I hope you will understand that I have adopted and provide all necessities for 3 orphans who live with me. I wish I was able to donate something, but my available funds are already stretched to the limit.

It sounded most inspiring to me, and I followed up with D. to hear more. As it turns out three village-children who lost their father to mental illness when they were mere children, have come to stay in D’s home to study in the local college. He is providing them with a chance to have a career beyond being a salesclerk in a convenience story.

I remarked to D that the Heavenly reward for taking care of needy orphans is already being awarded to him here in this world.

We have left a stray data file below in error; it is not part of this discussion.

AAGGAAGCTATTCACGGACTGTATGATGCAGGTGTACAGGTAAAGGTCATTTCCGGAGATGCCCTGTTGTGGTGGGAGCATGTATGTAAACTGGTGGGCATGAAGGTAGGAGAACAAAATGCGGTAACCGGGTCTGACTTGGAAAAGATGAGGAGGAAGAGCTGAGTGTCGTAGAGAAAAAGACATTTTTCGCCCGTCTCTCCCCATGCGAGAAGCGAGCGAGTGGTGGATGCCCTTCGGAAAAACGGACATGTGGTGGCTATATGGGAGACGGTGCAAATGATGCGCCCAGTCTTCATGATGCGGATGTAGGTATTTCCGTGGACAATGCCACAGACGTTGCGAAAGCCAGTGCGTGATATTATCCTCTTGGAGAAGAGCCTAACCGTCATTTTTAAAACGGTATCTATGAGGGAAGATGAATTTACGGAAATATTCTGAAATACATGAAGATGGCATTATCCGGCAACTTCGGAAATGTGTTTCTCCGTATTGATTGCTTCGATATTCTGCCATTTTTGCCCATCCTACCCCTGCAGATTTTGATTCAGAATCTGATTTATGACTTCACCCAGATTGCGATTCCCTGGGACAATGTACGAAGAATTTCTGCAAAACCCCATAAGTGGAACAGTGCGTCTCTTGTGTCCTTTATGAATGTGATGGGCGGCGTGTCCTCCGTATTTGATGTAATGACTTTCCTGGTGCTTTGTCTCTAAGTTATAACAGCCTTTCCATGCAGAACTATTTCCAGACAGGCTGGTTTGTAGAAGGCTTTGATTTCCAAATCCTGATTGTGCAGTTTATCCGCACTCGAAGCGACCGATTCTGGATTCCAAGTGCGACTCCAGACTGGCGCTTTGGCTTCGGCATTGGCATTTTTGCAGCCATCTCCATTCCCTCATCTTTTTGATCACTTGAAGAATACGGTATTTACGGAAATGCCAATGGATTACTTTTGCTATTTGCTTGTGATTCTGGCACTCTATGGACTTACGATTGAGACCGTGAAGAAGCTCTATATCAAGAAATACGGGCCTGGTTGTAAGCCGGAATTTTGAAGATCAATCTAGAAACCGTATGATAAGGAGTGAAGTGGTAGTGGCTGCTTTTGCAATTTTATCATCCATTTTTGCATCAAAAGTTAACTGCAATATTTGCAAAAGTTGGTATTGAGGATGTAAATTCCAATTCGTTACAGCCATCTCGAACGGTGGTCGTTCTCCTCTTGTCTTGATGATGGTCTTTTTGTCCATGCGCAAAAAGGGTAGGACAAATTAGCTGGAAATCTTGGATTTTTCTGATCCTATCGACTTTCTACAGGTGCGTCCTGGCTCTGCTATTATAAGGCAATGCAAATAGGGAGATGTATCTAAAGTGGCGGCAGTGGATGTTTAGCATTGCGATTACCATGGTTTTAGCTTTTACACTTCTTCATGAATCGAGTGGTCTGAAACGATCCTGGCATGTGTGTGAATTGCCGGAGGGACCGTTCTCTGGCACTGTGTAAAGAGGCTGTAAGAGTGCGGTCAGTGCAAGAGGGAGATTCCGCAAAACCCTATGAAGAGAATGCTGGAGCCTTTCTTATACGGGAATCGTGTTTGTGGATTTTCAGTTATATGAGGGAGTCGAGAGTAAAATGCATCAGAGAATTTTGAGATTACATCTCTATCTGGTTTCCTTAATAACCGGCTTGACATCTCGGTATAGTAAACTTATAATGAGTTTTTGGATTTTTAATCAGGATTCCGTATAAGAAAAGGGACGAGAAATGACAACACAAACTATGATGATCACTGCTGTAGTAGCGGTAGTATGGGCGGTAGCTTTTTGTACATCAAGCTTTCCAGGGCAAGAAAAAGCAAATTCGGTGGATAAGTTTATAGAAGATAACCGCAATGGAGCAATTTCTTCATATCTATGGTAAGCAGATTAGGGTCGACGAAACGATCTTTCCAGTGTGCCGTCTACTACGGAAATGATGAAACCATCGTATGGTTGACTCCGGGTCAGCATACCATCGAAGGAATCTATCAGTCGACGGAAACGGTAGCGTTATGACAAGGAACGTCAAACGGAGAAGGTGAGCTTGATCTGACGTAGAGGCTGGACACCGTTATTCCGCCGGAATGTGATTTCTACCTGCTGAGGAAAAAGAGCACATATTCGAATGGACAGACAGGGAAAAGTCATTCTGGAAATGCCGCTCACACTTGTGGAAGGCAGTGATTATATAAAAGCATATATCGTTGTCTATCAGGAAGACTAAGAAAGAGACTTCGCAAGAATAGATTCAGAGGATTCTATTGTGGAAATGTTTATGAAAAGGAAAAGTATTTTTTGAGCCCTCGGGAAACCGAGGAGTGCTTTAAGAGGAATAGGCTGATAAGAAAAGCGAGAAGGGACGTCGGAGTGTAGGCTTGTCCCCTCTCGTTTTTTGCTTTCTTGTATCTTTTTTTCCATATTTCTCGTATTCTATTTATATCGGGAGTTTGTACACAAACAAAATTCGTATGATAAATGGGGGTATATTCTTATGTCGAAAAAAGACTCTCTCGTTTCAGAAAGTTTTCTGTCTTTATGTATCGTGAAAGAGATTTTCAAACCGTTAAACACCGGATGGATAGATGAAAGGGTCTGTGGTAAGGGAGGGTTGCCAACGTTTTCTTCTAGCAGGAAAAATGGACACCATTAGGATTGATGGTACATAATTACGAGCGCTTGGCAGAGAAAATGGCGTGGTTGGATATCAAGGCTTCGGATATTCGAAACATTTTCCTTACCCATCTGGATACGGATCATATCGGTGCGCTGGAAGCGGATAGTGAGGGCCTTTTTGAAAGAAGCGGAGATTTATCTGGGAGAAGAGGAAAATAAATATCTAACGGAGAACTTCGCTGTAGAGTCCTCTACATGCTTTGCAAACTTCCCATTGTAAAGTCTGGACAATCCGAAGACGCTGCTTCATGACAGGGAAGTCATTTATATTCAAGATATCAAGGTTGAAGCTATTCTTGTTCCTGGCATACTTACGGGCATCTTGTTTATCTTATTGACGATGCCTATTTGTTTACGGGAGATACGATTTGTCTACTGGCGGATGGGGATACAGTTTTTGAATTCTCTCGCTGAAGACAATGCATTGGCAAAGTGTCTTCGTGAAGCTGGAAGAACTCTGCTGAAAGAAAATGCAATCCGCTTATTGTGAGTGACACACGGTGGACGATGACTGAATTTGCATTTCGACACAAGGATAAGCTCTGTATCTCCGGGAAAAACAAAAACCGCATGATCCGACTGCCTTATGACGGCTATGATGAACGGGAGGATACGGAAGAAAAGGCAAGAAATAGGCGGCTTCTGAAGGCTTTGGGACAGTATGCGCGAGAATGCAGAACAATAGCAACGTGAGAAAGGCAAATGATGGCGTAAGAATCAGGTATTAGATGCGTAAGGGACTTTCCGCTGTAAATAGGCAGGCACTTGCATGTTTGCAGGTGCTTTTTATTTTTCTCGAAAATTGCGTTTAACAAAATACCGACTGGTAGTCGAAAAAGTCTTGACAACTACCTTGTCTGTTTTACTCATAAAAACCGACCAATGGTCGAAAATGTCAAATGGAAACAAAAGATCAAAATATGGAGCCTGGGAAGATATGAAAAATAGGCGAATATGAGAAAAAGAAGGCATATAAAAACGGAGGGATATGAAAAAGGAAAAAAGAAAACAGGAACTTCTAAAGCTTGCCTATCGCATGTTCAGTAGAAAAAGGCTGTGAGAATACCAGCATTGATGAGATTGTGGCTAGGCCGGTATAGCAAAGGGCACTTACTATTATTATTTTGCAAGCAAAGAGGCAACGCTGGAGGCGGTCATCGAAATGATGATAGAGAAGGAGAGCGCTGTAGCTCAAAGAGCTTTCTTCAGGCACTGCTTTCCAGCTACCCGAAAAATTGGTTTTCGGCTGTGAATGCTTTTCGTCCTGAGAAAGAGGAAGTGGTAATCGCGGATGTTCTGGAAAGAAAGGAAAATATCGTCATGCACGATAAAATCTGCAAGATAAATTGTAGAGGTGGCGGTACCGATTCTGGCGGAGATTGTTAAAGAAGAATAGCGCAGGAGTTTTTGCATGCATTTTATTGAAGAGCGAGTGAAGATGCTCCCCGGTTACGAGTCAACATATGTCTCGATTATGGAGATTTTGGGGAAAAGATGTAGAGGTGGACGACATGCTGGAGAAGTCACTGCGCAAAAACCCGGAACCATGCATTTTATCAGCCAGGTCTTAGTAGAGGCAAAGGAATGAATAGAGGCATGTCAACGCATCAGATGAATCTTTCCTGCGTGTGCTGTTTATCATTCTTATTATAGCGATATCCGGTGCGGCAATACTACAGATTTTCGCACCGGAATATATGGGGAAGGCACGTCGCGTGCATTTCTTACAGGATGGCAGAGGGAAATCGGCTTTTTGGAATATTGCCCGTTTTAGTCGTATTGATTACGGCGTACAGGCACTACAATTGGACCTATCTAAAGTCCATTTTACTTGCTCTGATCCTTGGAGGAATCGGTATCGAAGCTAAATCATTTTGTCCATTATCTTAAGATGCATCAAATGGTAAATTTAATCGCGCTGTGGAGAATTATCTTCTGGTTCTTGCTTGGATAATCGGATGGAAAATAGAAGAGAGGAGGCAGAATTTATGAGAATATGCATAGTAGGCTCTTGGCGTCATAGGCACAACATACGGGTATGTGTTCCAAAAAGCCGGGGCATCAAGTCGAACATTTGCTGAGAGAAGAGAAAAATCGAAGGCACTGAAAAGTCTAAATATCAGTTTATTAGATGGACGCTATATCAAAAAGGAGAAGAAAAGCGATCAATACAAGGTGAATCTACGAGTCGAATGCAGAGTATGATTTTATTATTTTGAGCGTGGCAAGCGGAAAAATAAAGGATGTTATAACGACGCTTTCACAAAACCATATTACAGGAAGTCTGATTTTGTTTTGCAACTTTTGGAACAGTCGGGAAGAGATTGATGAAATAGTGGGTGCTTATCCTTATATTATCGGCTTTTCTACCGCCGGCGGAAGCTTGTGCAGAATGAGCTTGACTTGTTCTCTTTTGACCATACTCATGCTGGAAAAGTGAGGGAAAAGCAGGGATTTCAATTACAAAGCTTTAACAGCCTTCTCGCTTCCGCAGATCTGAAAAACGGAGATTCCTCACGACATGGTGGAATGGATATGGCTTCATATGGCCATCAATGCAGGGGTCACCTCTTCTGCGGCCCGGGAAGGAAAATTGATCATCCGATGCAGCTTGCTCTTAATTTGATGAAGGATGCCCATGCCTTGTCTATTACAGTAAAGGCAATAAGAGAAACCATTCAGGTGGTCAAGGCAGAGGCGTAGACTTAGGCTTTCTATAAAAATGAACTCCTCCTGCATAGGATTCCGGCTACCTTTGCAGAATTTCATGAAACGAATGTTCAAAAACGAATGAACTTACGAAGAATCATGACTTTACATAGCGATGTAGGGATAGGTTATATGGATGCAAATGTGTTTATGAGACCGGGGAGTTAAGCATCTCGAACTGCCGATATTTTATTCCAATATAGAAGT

You see, D is a North American retiree in this particular SE Asian town and would be living all on his own if not for those boarders whom he supports.

D’s mitzvah of helping provide a better future to orphaned children is an ongoing series of acts of kindness and giving. The feeling of wholesomeness and deep satisfaction that giving causes, translates into better health, mental and physical. It saves one from being self-centered and dispirited with nothing to think about besides himself.

Giving is a gift that benefits the giver even more than the recipient.

Taking care of others is a remedy to the disconsolate and empty spirit that creates an unhappy void in the lives of those who have no one to care for.

How sad it is when society sees having children as a burden and sacrifice that is not worth the effort.